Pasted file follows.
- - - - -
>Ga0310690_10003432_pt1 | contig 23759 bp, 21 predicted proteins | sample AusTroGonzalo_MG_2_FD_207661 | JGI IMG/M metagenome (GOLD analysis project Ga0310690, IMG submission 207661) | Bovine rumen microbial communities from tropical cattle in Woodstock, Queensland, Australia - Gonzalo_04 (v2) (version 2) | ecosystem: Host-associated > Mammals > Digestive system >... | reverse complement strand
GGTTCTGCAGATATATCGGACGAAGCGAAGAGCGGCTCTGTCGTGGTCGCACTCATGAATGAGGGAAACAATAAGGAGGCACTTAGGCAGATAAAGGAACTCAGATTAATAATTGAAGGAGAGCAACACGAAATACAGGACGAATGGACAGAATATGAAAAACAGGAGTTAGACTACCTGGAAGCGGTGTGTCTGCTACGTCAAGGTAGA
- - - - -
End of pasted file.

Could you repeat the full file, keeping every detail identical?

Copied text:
>Ga0310690_10003432_pt1 | contig 23759 bp, 21 predicted proteins | sample AusTroGonzalo_MG_2_FD_207661 | JGI IMG/M metagenome (GOLD analysis project Ga0310690, IMG submission 207661) | Bovine rumen microbial communities from tropical cattle in Woodstock, Queensland, Australia - Gonzalo_04 (v2) (version 2) | ecosystem: Host-associated > Mammals > Digestive system >... | reverse complement strand
GGTTCTGCAGATATATCGGACGAAGCGAAGAGCGGCTCTGTCGTGGTCGCACTCATGAATGAGGGAAACAATAAGGAGGCACTTAGGCAGATAAAGGAACTCAGATTAATAATTGAAGGAGAGCAACACGAAATACAGGACGAATGGACAGAATATGAAAAACAGGAGTTAGACTACCTGGAAGCGGTGTGTCTGCTACGTCAAGGTAGA